Since the last progress log, for which I managed to port Opus onto the ESP, a bunch of stuff happened.
First things first, the PCB is here and it looks absolutely stunning! Aisler upped their game a bit, whatever supplier they are using now is making some gorgeous boards and very clean silkscreen. Looks like all the traces are fine too <3
Shiny, just how I like it! Sadly the PCB won't be soldered any time soon. Due to the lockdown my University has made the labs inaccessible unless absolutely necessary, so soldering some hobby stuff is probably not going to work out... What a shame, but we'll still carry on :>
There's enough to do with the Audio backend, in any case!
First things first, there was a complete rewrite of our ESP Audio code. Opus needs a large stack and a fairly large amount of processing time, while the ESP's DMA buffer needs to be filled in rather small increments of a few ms. That didn't mix very well...
The new design uses two separate FreeRTOS Threads, one to fill the DMA buffers, and one with a large stack that can be shared between multiple Opus decoders and encoders to conserve resources a bit. We also cleaned up the way we interface with the audio a lot after learning about std::shared_ptr :>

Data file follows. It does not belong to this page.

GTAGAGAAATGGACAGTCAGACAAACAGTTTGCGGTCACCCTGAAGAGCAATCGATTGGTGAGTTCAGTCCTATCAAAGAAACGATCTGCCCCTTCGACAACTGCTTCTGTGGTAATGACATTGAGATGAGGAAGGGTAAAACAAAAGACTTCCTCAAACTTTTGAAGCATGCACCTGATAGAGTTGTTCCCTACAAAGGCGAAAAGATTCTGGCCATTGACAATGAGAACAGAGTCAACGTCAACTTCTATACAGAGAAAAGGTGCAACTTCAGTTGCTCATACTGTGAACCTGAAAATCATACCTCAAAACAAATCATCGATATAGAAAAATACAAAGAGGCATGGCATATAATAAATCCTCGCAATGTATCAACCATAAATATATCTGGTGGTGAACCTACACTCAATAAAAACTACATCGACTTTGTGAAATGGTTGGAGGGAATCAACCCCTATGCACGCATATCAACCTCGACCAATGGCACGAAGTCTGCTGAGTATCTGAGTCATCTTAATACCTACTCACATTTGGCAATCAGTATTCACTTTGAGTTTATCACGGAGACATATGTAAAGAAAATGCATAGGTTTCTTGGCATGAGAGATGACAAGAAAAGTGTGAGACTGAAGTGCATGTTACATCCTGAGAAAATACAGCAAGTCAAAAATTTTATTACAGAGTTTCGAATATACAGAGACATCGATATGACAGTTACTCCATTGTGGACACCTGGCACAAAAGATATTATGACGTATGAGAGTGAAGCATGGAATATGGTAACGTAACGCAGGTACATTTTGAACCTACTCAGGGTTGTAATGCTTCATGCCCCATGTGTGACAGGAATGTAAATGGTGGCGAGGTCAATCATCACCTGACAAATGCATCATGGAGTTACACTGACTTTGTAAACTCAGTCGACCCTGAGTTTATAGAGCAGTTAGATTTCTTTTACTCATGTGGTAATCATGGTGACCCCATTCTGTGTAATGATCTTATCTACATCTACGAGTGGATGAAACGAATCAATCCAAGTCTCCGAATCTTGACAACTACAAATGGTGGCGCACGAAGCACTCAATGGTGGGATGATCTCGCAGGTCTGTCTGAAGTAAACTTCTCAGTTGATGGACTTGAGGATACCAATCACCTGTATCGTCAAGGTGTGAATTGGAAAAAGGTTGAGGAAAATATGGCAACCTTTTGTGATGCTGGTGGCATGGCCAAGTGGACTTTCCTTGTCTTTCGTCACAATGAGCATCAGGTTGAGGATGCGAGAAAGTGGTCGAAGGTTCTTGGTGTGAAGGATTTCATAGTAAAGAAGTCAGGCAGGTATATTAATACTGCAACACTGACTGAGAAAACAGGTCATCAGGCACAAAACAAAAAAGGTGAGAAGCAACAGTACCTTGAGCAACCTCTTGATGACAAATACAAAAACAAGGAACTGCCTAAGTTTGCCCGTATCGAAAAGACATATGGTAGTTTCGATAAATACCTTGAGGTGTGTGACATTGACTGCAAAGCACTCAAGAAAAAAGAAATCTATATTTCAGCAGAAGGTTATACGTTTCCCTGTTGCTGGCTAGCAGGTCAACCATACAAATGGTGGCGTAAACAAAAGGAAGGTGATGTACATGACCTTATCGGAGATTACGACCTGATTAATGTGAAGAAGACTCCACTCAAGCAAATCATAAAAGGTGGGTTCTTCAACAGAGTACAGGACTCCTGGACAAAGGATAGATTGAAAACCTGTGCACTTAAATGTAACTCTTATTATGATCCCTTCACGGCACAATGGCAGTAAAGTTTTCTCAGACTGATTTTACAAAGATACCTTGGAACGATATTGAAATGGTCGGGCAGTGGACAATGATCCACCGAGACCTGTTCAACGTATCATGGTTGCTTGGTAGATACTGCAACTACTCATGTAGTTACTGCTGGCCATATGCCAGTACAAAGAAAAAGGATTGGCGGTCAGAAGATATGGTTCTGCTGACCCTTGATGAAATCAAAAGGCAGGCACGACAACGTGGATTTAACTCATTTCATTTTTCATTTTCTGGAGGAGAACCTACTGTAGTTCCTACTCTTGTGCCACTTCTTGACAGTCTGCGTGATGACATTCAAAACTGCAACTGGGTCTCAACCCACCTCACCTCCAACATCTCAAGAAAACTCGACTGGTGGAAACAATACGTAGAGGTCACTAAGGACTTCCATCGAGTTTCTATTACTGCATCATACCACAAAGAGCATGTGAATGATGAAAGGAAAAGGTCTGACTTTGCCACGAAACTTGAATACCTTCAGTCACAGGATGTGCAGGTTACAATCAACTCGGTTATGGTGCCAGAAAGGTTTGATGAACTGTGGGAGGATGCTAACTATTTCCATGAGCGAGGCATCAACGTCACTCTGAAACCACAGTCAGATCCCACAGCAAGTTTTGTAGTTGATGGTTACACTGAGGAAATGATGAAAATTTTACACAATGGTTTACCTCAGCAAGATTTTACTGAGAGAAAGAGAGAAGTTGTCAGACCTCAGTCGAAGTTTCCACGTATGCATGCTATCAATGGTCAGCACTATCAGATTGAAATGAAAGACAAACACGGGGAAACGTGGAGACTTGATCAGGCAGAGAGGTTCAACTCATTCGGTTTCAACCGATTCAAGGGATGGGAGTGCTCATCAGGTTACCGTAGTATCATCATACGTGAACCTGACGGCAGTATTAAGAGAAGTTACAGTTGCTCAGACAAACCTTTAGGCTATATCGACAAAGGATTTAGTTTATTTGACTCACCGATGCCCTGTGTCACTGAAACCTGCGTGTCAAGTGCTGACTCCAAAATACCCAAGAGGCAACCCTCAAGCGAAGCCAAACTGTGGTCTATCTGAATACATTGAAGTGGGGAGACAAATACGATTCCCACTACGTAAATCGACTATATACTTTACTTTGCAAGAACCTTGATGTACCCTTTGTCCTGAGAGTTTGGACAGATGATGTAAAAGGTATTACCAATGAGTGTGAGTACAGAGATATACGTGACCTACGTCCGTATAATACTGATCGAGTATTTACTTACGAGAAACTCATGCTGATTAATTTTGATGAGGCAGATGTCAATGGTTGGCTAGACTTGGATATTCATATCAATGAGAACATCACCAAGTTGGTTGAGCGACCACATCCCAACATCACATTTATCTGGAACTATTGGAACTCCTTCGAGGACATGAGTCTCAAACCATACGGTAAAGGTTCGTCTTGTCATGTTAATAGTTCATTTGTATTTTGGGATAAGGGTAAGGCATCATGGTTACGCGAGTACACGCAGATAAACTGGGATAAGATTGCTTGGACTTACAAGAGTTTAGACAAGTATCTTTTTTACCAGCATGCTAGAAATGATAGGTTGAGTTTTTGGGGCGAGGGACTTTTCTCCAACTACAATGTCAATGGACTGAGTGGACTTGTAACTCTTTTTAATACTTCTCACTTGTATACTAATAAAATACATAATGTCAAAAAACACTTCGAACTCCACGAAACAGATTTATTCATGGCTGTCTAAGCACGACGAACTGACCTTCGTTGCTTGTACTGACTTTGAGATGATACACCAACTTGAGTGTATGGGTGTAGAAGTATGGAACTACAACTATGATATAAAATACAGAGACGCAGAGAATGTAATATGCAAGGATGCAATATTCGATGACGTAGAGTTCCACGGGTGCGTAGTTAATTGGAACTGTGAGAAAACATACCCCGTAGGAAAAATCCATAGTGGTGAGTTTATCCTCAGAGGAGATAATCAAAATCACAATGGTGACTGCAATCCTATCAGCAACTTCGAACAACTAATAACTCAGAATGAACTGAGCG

Included in this rewrite was the creation of a dedicated Opus Decoder Stream class. It accepts Opus packets from a coms channel (probably WiFi), and handles decoding and even keeping the playback speed synchronous. With a bit of experimentation, we were even able to register the ESP as Linux Audio Sink, accidentally creating our own WiFi speaker!
You can't quite hear the audio that well, but it still gives a fairly neat demonstration of the audio streaming, and I really look forward to using this in my other projects such as the Lasertag, Smart Home and probably Tap Badge as well <3